The 70th anniversary of Rodgers & Hammerstein’s ALLEGRO on Broadway

Richard Rodgers and Oscar Hammerstein 11 had seen their first two shows, Oklahoma! and Carousel become immediate Musical Theatre classics.  No wonder their third show was joyously anticipated and was to arrive with a record breaking advance.  Sadly, at the time, it was to prove a disappointment.

Allegro opened seventy years ago on Broadway at the Majestic Theatre to mixed reviews on 10 October 1947 after trying tryouts in New Haven and Boston.  However, because of its advance the show ran for nine months.  There was a short American tour but there was no British production at the time.

Rodgers and Hammerstein had been daring in their first two shows and in Allegro they continued to explore the various ways of presenting a musical.  Their story-line was simple: a son follows in his father’s footsteps by becoming a doctor.  But, instead of being satisfied in the simple life his newly wed wife encourages him towards riches in the big city.  He found fame but not happiness and the show ends with his returning to his roots with a new and more sympathetic wife.  There was indeed a moral to the story.

The original idea had been to follow man’s life showing the ups and downs and the decisions that had to be taken to make the life a happy one.  There was a great deal of pain in it and there are parallels in the first act of Hammerstein own early life as he had lost his mother at the age of twelve.  Interestingly Rodger’s father had been a doctor, as was a brother.  There the similarity appears to end for Rodgers and Hammerstein were being true to themselves in writing the piece, but they had themselves both found fame, fortune and, hopefully, happiness and satisfaction.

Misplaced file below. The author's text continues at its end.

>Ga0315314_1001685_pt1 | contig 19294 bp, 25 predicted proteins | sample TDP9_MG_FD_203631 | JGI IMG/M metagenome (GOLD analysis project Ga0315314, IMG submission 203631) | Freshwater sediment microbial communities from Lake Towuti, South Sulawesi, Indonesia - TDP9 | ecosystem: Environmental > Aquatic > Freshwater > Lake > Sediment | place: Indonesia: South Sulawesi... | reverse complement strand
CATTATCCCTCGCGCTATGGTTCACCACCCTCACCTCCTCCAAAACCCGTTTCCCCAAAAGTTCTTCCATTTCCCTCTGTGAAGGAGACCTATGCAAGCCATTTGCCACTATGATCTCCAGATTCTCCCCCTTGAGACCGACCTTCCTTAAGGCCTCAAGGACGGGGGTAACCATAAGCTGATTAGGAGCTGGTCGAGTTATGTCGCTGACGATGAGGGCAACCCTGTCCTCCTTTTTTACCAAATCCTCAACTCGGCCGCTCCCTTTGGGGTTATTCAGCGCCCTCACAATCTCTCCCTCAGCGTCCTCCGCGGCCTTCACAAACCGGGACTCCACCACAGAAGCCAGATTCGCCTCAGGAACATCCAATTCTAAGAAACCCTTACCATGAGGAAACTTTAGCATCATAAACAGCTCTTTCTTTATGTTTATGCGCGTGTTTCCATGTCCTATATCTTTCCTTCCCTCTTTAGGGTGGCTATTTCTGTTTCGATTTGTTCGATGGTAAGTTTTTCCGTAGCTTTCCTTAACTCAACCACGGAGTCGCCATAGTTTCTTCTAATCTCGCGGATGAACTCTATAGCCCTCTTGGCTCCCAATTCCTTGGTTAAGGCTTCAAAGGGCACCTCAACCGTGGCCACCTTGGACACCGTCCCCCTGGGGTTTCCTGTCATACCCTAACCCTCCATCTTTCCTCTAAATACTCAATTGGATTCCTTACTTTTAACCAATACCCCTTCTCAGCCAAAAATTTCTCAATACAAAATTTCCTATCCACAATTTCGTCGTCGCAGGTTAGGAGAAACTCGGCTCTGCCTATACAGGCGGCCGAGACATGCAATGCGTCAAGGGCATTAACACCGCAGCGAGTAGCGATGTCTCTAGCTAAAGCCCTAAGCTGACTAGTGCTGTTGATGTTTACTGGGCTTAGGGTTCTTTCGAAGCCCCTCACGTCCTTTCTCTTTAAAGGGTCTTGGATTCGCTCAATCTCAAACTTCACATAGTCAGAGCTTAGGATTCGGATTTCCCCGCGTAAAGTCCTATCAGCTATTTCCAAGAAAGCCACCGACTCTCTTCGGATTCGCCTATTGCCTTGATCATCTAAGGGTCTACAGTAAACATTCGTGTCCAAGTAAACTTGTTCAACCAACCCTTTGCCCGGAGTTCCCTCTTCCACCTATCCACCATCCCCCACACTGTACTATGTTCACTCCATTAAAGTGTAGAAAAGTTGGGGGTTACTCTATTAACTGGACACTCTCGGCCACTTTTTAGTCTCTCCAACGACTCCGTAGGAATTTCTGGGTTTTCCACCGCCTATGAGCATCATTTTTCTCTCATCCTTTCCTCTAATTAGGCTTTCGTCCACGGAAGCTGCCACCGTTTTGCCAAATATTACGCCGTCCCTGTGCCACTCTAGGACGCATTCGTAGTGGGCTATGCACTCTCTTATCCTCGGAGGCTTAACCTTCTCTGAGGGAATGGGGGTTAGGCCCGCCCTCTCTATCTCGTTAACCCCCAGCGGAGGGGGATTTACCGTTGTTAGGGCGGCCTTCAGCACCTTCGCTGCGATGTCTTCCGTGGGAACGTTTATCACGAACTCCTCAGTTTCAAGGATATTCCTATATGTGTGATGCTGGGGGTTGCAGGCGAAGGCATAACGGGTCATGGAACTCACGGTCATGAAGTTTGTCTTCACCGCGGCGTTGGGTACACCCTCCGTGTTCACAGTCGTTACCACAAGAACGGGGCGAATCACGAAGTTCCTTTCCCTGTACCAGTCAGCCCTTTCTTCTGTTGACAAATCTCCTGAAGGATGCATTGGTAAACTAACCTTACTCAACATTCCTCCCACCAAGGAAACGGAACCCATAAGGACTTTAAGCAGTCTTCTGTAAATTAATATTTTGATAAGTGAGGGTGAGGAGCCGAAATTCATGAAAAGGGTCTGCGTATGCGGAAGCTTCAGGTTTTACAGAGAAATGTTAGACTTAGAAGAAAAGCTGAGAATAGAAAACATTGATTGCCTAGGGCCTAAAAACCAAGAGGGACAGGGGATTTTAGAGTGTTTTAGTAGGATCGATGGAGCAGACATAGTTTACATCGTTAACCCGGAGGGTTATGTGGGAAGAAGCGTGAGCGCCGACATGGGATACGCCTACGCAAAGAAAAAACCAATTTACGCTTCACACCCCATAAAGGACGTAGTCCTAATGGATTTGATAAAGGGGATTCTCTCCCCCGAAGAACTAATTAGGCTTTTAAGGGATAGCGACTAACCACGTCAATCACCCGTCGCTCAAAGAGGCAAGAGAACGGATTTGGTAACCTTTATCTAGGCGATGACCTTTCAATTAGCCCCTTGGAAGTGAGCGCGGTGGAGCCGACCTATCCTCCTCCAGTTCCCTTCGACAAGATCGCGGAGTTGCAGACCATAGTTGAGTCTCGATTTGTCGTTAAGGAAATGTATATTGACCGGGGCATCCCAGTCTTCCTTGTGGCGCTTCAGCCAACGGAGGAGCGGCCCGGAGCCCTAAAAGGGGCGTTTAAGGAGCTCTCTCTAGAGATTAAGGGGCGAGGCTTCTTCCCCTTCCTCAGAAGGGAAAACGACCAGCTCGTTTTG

The production was indeed inventive using platforms and projections instead of sets but there were a great number of props and a clever use of curtains.  Another initiative was to have what was the equivalent of a Greek chorus which passed comments on the proceedings to the audience and made comments to the actors.  It is interesting to note that Stephen Sondheim, through his friendship with Oscar Hammerstein, worked as a gofer on the tryout and in New York (the word gofer is derived from the expression ‘go for’ … usually a coffee!).  He would continue in exploring ways of presenting a musical.

Agnes de Mille, who had choreographed both the previous shows, directed as well as choreographed Allegro.  It is now quite common for a choreographer to also direct, but in 1947 this was novel.  She was not used to dealing with actors and from the start there were problems.  She was used to dancers who are trained to follow their choreographer in every move.  Actors were not so pliable having already learned the words they were to speak.  It was reported that Hammerstein himself ended up by directing the actors while De Mille concentrated on the complexity of the dance movement of, what was a very large cast.

Allegro has had few professional revivals, but has been seen in cut down versions and as concerts versions both in the States (Encores) and London (Lost Musicals).  Renewed interest came with an excellent complete recording of the show in 2009 – before this there had only been the original cast album.  The new CD set showed the wonders and the complexity of the score and it renewed interest.  A full American production was seen in 2014 at the Astoria Performing Arts Centre in New York and an edited version was directed by John Doyle in 2014 by New York’s Classic Stage Company.

Allegro had its first European staged version at the Southwick Playhouse in South London in 2016.

Rexton S Bunnett                                                       Illustrations from the Overtures Archive